Richter Thor Se­ries V DSP Sub­woofer

Sub­woofer

Australian HIFI - - CONTENTS -

Richter has ra­tio­nalised its sub­woofer line-up and in the process com­pletely re-de­signed its mighty Thor, with won­der­ful re­sults…

I t’s been more than five years since I last ex­pe­ri­enced Richter’s Thor sub­woofer, and much has hap­pened in the in­terim.

One of the big­gest changes came about when John Cor­nell, a 36-year vet­eran of the Aus­tralian au­dio in­dus­try, pur­chased Richter back in 2012. Af­ter look­ing at what was a huge range of sub­woofers for a small Aus­tralian com­pany, he de­cided to con­cen­trate on build­ing just one model… the Thor (which meant the end for one of the most won­der­fully-named sub­woofers in the world—the Richter Kraka­toa—alas).

As with all the other mod­els in Richter’s range, the Thor has re­cently been up­dated to ‘Se­ries V’ sta­tus, which has meant a to­tal over­haul of what was one of Richter’s long­est-run­ning de­signs. For starters, gone is the Class A/B am­pli­fier that was a trade­mark of all Thor mod­els up to and in­clud­ing the MkIV: The Se­ries V uses a thor­oughly mod­ern Class-D out­put stage. It’s also a more pow­er­ful than ever be­fore: up from 200-watts to 300-watts. And in a first for any Richter sub­woofer, the new Thor Se­ries V has dig­i­tal sig­nal pro­cess­ing (DSP) on-board, one of the func­tions of which is to en­sure best per­for­mance no mat­ter whether the Thor is used in a two-chan­nel hi-fi sys­tem, or a 5.1-chan­nel home theatre set-up.

The equip­menT

One thing that hasn’t changed about the Thor Se­ries V is that it’s a phys­i­cally big sub­woofer. Very big! Richter’s head designer, Dr Martin Gos­nell B.E. (Hons) PhD, has been around for long enough to know that if you want a sub­woofer to de­liver the deep­est bass fre­quen­cies with the low­est dis­tor­tion at the high­est sound pres­sure lev­els you need a big bass driver, a big cabi­net and a big am­pli­fier. No mat­ter what type of spin the man­u­fac­tur­ers of small sub­woofers put on their pub­lic­ity hy­per­bole, no-one can con­tra­dict the laws of physics, which dic­tate that all re­duc­tions in cabi­net or driver size and/or am­pli­fier power away from ‘big’ will in­evitably com­pro­mise on sub­woofer per­for­mance… there’s just no get­ting away from it.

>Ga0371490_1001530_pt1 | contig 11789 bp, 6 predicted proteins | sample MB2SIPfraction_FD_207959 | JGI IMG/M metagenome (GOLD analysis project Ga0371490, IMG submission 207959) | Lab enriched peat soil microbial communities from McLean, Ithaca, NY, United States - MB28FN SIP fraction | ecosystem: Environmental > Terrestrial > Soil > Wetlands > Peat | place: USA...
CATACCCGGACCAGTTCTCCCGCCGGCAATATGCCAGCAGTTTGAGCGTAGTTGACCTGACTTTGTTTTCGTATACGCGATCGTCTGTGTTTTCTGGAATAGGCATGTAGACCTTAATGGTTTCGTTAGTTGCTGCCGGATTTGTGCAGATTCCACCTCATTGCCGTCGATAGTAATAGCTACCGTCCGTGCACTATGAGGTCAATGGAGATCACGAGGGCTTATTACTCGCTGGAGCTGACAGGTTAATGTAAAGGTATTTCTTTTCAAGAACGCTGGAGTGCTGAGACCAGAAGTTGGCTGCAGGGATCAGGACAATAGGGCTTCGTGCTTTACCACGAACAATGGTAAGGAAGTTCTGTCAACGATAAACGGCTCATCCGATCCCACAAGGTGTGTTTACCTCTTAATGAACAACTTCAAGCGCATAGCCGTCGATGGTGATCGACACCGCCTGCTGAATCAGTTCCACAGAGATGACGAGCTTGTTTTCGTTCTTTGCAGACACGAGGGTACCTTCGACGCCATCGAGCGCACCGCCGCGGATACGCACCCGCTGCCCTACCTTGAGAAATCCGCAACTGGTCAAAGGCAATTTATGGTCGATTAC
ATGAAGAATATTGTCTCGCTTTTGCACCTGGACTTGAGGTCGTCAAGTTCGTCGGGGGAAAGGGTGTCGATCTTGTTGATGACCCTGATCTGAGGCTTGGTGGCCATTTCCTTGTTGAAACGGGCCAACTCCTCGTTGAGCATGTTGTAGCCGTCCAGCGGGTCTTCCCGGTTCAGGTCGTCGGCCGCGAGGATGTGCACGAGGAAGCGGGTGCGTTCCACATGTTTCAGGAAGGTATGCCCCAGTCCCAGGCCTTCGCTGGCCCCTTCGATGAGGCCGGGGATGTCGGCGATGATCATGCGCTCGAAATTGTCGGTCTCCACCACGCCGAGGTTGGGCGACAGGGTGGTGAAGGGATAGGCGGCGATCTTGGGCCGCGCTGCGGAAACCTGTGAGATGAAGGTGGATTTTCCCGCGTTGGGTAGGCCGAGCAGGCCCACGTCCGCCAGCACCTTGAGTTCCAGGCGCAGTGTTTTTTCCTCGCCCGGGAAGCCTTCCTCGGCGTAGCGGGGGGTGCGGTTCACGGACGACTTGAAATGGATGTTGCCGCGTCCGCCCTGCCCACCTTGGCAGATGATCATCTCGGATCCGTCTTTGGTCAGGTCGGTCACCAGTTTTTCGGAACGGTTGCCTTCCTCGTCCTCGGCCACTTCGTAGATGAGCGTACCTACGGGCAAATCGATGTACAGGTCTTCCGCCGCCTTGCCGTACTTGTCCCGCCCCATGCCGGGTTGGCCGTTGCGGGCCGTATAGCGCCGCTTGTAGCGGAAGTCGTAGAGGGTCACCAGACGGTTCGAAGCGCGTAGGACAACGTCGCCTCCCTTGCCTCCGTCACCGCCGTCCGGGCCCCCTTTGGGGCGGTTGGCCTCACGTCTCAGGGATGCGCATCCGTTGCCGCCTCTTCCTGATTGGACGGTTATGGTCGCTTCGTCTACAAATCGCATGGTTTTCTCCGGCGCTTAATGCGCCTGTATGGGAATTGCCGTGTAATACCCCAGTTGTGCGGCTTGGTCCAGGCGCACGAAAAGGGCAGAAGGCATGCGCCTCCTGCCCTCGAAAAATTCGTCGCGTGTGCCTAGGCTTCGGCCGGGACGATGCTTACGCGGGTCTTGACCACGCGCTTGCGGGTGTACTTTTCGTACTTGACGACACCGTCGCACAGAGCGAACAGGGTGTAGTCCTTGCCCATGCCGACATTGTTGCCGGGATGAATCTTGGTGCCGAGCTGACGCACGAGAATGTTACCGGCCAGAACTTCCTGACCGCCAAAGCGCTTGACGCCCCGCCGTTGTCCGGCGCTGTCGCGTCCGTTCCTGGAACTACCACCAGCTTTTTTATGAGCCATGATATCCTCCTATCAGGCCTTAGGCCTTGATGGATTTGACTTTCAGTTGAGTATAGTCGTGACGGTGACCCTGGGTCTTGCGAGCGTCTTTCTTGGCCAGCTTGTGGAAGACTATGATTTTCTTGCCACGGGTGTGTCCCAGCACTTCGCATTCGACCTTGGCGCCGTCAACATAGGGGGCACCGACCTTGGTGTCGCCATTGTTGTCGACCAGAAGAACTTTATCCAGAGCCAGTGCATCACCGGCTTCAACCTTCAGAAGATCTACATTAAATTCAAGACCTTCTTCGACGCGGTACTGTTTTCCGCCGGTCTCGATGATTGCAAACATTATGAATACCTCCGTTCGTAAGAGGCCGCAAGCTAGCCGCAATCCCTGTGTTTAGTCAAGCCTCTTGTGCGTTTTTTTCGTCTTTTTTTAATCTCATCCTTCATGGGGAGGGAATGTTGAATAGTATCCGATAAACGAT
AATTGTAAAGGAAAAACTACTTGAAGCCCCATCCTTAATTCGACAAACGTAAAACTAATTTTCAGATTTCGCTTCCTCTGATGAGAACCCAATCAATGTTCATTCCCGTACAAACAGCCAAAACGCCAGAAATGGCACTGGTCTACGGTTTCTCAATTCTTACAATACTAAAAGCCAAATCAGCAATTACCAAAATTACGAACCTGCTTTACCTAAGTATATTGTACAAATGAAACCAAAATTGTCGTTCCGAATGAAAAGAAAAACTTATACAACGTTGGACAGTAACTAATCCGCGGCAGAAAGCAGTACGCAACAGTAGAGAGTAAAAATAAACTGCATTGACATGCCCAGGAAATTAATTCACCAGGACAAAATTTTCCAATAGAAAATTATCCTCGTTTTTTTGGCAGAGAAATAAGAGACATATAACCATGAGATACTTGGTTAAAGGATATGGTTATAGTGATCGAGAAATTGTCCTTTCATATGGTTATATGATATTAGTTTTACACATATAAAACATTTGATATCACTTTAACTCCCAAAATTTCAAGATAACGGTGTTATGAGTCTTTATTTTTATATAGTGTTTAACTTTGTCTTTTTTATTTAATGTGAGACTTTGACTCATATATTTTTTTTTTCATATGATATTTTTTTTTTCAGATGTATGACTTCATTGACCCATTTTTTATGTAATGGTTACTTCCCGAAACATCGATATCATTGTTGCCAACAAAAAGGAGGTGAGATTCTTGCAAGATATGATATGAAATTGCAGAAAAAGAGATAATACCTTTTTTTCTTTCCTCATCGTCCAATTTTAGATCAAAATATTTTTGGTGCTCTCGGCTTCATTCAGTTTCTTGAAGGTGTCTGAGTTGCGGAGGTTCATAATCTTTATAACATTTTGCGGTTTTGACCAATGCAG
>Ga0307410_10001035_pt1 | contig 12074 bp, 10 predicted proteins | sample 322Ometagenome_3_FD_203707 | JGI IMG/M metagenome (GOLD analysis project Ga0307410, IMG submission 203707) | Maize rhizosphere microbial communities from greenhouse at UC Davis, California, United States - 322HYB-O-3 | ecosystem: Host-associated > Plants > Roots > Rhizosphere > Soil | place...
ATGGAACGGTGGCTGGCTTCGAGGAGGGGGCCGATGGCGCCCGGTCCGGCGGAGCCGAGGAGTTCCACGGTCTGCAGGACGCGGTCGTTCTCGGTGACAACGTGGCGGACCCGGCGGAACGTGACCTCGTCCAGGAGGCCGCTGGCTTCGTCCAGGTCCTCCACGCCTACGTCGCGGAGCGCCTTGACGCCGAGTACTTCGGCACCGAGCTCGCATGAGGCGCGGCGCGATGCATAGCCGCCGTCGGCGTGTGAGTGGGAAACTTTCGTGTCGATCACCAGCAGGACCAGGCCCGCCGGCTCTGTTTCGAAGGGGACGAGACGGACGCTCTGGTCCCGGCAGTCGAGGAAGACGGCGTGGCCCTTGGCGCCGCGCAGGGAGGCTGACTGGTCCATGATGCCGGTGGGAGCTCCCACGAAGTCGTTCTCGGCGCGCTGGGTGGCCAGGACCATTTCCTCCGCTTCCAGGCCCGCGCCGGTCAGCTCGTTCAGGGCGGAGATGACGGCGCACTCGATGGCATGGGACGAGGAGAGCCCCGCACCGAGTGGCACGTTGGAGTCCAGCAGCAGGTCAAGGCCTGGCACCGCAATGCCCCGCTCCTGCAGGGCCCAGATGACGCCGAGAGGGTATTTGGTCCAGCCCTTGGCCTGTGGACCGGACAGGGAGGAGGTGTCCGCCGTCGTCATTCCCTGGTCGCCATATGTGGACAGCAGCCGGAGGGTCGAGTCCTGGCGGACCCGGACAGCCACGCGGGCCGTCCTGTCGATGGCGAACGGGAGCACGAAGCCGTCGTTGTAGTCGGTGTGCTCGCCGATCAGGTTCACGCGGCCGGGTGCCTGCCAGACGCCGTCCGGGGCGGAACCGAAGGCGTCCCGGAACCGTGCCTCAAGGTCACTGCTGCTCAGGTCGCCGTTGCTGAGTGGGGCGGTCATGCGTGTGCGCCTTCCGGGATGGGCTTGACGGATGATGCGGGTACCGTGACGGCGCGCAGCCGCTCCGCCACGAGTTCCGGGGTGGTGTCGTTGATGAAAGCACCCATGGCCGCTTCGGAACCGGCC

But don’t let me give you the im­pres­sion the Thor Se­ries V is not a man­age­able size. At 510×430×440mm (HWD) it’s ac­tu­ally even big­ger than the Thor IV, but still small enough to be hid­den be­hind a lounge chair.

Given some fore­thought, you could even man­age to put it in­side a cup­board or an en­ter­tain­ment unit… ploys made pos­si­ble by the fact that both the bass driver and the twin bass re­flex ports are for­ward-fir­ing. How­ever, in re­cent years I’ve started think­ing that we all need to get away from this ‘let’s hide the sub­woofer’ men­tal­ity. It would be bet­ter to em­brace the con­cept of sub­woofers… even to evan­ge­lise them. So, when asked about your sub­woofer, you could say ‘ Oh, that’s my sub­woofer. I need one that large so I can hear re­al­is­tic low-fre­quency sounds when I’m lis­ten­ing to mu­sic on my sys­tem or watch­ing movies on

my TV.’ Now that would be lib­er­at­ing. Af­ter all, you don’t hear peo­ple com­plain­ing about the size of other peo­ple’s cars, houses or TV screens! But I di­gress…